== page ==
Alaskan oil extraction site.
Lowell Georgia | Getty Images
President Joe Biden’s administration on Wednesday recommended a scaled-down version of a major oil drilling project in the North Slope of Alaska, taking a step toward approving the $8 billion Willow plan that climate groups have long condemned.
The Interior Department’s Bureau of Land Management released an environmental analysis that proposes lowering the number of drilling sites from five to three under the project, which is led by ConocoPhillips, Alaska’s largest crude oil producer.
The Biden administration has 30 days to issue a final decision on whether to approve the Willow project in the northernmost part of the state. The Interior emphasized it could select a different option, including taking no action or postponing a ruling about permits to more than one drill site.
The Willow project would produce about 600 million barrels of oil over 30 years and would generate around 278 million metric tons of carbon emissions, according to Interior estimates. Environmental advocates argue the plan would undermine the Biden administration’s agenda to curb fossil fuel production and say the project’s emissions would be roughly equivalent to what 66 new coal-fired power plants produce in a year.
The Interior Department said in a statement that it has “substantial concerns” about the Willow project, including its direct and indirect greenhouse gas emissions and its impact to local wildlife in Alaska’s National Petroleum Reserve.
Kristen Miller, executive director of the nonprofit Alaska Wilderness League, called the Willow project a “massive climate disaster” and urged the administration to reverse its decision to advance the plan.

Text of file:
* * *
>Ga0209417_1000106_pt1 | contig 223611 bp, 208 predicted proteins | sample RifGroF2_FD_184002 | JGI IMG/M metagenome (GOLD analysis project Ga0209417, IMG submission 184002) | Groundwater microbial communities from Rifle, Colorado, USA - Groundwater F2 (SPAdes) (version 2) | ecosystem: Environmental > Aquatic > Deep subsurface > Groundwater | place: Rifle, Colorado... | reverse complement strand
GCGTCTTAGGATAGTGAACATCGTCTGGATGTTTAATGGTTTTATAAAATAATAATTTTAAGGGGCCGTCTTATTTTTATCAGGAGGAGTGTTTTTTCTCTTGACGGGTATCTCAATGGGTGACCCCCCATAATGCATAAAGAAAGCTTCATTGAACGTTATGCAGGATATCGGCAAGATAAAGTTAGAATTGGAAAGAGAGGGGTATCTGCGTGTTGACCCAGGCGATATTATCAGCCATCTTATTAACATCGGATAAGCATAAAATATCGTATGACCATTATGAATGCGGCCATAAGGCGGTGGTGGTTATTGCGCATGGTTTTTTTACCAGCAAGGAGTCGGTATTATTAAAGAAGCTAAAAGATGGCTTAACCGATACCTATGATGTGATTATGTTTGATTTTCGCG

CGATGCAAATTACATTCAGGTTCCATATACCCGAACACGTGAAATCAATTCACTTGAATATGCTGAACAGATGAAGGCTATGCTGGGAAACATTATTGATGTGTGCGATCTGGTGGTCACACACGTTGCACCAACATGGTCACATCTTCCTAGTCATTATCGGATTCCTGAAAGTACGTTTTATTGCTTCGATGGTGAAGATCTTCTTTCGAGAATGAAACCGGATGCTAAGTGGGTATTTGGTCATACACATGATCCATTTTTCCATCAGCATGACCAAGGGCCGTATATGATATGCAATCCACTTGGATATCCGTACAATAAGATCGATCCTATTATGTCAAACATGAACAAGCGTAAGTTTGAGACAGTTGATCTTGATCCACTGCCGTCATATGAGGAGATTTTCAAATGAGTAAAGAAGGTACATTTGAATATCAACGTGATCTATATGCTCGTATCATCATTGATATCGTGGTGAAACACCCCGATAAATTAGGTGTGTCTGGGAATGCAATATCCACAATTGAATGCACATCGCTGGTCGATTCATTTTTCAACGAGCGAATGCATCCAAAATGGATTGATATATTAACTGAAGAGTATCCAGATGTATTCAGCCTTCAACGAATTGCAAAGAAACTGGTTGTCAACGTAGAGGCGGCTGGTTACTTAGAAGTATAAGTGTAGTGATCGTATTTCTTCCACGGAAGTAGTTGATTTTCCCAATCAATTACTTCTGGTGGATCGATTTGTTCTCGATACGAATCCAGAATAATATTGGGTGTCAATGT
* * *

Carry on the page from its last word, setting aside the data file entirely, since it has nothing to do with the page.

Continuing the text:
“Our window to act is rapidly closing to avert catastrophic climate change, and this plan only takes us one giant step closer to the edge,” Miller said. “We should be prioritizing ways to preserve this irreplaceable ecosystem, by protecting critical wildlife and subsistence resources and avoiding increased climate pollution.”
Proponents of the Willow project, including the state’s congressional delegation and some Alaska Native tribal governments, say the plan would create more than 2,500 jobs for the Alaska residents, deliver up to $17 billion in revenue for the federal government and boost the country’s domestic energy security.
ConocoPhillips said in a statement that it “welcomes and continues to review” the government’s environmental analysis and said the decision “represents a major milestone in the permitting process.”
“We believe Willow will benefit local communities and enhance American energy security while producing oil in an environmentally and socially responsible manner,” Erec Isaacson, president of ConocoPhillips Alaska, said in a statement.
Sen. Joe Manchin, a conservative Democrat from West Virginia and the chairman of the Senate Energy and Natural Resources Committee, said the administration’s decision to advance the project is an “important step towards reestablishing American energy independence and strengthening American energy security.”
“Alaska has a robust history of contributing to American energy security and this project will position them to continue that legacy,” Manchin said in a statement.